In practice, this means that the per unit costs of shipping on a smaller container vessel are somewhat higher. When oil was $147/bbl (Oh, those heady days of early 2008), such an issue would not have been a problem. Now, however, pricing is… shall we say… competitive. The only real way to ship crude and make money in this market is to use the largest, most cost-efficient, vessel available.
Or is it???
Enter the La Entrada Al Pacifico. Never heard of it? You’re not alone. Again, it is in West Texas and does not involve football, so the line to make movies about it is not really all that long.
La Entrada Al Pacifico is an agreement between the United States and Mexico, or, perhaps more accurately between Texas and the states of Chihuahua and Sinaloa in Mexico – which are then supported by the federal governments of those two countries. The idea of a transportation corridor between western Texas and Mexico to the Pacific Ocean was actually a brainchild of George W. Bush back when he was governor, and a pet project early in his presidency.
But how does this affect the export of crude oil? Pipelines, my good student! You see, it opens up tariff-free (or at least drastically reduced), customs-light, traffic between the United States and the rest of the world.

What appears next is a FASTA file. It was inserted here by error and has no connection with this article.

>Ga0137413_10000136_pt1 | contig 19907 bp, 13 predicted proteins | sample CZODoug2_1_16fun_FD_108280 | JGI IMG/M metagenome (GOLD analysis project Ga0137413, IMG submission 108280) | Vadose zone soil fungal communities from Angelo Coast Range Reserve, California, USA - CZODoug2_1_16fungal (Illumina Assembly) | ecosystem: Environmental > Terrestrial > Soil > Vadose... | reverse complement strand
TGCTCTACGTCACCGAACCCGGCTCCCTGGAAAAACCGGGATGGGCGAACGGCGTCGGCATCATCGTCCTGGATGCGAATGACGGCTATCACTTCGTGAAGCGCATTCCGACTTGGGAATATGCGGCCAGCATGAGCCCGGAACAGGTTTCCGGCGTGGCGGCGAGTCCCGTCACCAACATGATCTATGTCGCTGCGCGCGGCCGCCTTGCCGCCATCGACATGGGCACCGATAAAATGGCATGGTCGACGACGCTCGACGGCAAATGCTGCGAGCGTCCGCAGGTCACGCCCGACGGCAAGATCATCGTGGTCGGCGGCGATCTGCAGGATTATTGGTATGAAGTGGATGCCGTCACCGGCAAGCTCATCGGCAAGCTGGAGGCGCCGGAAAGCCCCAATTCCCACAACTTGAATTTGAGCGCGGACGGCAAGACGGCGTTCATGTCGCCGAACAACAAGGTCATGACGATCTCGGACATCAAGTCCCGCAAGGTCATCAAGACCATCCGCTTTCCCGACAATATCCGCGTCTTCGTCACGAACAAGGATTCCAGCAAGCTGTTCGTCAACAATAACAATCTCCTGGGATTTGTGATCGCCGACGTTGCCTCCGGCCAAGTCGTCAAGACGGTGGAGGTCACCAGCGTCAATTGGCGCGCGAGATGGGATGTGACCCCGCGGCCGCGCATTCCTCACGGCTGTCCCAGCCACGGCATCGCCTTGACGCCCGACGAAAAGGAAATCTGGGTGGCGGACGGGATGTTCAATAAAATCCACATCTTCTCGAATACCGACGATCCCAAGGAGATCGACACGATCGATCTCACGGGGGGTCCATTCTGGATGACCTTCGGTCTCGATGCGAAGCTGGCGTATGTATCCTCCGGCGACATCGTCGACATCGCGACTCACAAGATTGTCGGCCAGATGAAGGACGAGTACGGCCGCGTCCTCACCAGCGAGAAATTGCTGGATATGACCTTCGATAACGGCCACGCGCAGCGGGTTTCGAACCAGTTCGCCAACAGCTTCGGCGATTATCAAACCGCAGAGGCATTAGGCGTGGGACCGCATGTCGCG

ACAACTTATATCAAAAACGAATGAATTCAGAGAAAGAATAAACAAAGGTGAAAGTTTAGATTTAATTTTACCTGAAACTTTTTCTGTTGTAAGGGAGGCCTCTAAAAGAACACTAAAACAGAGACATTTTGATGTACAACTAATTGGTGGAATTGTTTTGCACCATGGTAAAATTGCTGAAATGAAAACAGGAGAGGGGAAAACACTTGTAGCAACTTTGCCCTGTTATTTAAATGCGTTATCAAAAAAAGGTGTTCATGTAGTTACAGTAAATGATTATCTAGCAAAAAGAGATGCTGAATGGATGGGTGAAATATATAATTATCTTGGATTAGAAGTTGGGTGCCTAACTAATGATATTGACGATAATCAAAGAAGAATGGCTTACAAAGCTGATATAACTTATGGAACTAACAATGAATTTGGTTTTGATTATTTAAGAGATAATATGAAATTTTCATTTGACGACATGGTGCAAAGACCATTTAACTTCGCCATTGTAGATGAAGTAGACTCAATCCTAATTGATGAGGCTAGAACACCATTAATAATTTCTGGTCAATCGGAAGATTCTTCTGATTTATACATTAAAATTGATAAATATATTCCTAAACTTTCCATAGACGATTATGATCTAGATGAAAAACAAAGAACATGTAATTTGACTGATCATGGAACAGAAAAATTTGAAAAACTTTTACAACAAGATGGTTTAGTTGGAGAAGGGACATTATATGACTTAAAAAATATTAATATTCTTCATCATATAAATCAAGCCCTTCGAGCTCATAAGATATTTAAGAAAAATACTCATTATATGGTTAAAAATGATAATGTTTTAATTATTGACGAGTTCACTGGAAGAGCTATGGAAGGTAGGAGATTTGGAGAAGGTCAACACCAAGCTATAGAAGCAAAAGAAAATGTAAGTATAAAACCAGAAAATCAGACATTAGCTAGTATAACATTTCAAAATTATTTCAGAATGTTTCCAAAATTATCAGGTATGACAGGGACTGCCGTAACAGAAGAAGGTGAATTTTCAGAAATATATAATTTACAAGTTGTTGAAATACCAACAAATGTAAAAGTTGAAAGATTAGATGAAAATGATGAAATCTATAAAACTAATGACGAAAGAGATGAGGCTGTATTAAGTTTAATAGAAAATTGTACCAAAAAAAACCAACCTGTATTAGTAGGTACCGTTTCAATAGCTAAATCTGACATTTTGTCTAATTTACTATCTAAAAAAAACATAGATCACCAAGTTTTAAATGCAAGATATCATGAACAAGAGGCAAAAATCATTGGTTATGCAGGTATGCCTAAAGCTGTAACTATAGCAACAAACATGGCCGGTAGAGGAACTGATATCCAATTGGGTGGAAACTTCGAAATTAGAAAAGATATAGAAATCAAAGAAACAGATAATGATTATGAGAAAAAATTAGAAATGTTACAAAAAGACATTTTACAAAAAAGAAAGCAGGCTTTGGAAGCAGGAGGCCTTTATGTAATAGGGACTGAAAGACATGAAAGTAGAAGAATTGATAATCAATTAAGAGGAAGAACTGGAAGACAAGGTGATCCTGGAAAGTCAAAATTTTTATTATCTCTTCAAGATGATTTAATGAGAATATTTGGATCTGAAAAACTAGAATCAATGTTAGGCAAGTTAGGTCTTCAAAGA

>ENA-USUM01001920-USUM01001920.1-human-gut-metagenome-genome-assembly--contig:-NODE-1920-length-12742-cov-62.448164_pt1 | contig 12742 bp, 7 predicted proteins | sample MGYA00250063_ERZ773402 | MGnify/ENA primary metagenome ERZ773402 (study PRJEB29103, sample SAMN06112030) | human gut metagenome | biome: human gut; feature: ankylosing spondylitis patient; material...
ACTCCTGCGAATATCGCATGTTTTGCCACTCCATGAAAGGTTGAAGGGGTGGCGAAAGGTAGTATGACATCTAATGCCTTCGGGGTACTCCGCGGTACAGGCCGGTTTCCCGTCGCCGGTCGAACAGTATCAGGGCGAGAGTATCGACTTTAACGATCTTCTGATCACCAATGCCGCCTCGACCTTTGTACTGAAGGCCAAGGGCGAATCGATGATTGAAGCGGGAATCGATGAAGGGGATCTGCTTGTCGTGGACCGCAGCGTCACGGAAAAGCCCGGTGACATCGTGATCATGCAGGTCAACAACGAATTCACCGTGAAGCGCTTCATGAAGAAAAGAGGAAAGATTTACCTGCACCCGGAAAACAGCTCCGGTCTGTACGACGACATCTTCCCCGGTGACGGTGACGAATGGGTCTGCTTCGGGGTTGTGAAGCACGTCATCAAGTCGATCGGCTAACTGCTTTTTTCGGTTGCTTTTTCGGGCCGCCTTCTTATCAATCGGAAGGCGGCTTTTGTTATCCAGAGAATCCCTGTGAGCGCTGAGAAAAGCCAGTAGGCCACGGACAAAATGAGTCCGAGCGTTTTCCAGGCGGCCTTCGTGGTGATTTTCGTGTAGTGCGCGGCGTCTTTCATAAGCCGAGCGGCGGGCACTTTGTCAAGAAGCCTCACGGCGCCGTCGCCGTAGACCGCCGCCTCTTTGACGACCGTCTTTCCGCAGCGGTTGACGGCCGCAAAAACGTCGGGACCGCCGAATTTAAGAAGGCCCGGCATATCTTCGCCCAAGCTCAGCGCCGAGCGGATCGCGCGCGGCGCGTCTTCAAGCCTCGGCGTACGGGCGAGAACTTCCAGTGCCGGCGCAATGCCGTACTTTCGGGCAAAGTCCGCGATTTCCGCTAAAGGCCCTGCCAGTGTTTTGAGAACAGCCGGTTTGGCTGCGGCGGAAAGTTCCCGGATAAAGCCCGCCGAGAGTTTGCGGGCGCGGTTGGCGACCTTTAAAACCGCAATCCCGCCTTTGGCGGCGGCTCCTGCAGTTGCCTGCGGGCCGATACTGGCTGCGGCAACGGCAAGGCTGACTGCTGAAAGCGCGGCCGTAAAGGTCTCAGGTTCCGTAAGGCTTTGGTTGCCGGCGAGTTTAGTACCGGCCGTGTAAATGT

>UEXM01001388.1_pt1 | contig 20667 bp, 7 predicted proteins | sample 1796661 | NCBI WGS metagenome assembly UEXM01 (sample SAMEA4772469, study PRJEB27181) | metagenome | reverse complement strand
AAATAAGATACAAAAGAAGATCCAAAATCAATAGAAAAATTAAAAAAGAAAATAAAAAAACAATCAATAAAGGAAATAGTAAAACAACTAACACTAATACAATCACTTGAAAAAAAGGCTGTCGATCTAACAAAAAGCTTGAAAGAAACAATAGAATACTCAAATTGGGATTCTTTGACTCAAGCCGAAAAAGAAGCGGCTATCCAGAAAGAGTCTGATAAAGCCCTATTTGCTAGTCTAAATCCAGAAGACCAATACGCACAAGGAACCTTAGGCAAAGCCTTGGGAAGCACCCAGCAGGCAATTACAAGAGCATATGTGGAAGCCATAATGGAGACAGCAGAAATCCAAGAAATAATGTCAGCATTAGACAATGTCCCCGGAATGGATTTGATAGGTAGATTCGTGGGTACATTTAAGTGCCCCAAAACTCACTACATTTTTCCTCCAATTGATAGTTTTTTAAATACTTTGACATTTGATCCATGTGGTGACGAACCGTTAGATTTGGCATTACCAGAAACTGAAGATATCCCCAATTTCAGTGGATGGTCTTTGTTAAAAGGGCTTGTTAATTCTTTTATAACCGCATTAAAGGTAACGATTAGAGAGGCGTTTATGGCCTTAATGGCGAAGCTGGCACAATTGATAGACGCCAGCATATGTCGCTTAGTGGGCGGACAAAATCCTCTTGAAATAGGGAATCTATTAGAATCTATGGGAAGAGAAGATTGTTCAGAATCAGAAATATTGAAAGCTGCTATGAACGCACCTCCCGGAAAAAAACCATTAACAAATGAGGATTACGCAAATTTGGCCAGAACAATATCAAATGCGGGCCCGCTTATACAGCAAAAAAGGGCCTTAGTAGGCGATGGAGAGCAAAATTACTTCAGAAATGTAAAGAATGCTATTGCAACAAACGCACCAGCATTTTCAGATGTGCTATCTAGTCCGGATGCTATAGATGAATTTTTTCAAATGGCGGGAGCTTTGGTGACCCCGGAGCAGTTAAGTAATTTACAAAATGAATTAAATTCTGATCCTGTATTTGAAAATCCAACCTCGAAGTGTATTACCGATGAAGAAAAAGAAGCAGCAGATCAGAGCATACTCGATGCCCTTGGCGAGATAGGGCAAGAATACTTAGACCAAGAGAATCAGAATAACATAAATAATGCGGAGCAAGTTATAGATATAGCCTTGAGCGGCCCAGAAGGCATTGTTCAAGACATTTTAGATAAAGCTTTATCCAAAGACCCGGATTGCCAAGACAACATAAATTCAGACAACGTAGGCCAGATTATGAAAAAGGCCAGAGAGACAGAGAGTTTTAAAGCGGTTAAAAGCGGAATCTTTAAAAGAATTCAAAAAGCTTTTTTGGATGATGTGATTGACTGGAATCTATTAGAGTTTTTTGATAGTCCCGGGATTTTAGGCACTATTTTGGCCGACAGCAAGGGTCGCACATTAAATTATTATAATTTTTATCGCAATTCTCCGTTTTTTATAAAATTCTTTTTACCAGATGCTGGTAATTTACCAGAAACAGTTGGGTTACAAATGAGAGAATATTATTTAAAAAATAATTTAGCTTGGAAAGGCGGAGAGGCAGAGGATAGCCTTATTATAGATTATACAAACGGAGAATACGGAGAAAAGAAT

Pull out your maps. You see the country of Mexico? You see that little doohickey hanging off the end of California? You might notice that little blue patch in between the mainland and said doohickey (Baja), which is known as the Sea of Cortez. Besides being home to one of the meanest cephalopods known to man, the Sea of Cortez is, beneficially, also WEST of Panama. Meaning that, if one were to lay a pipeline from… Let’s just say… Odessa, Texas all the way to the coast of Mexico, to a drayage point in the Sea of Cortez, then another one could sail a ULCC ship right up to that point and fill up before returning to Asian markets. Easy-peasy!
So, if this is the case, contractors must be turning shovels in West Texas right now, eh? Well of course not! Laying a pipeline across this much prairie land would take two things 1). foresight and 2). public money. The Texas legislature, in its infinite wisdom, is typically short of the first, and notoriously tight-fisted with the second.
As I have argued before, in a down economy, fiscally responsible governments should use money (even, gasp, debt!) to fund infrastructure projects – you know, like pipelines – to bolster employment figures (and, you know, incomes) until such time as the effects of the market correction subside. However, as I observed before, this concept seems to be beyond the grasp of politicians… The same shortsightedness I’ve seen at the local level can be seen at the state capitol as well, where lawmakers are already busy chopping into public receipts in the middle of a downturn… Because trickle-down economics… works? NAH!
At any rate, a short-term cure to a long-term problem is right in front of our collective nose… and at the same time, such a project will not be funded in a timeframe that may help the short-term price of WTI remain competitive on world markets.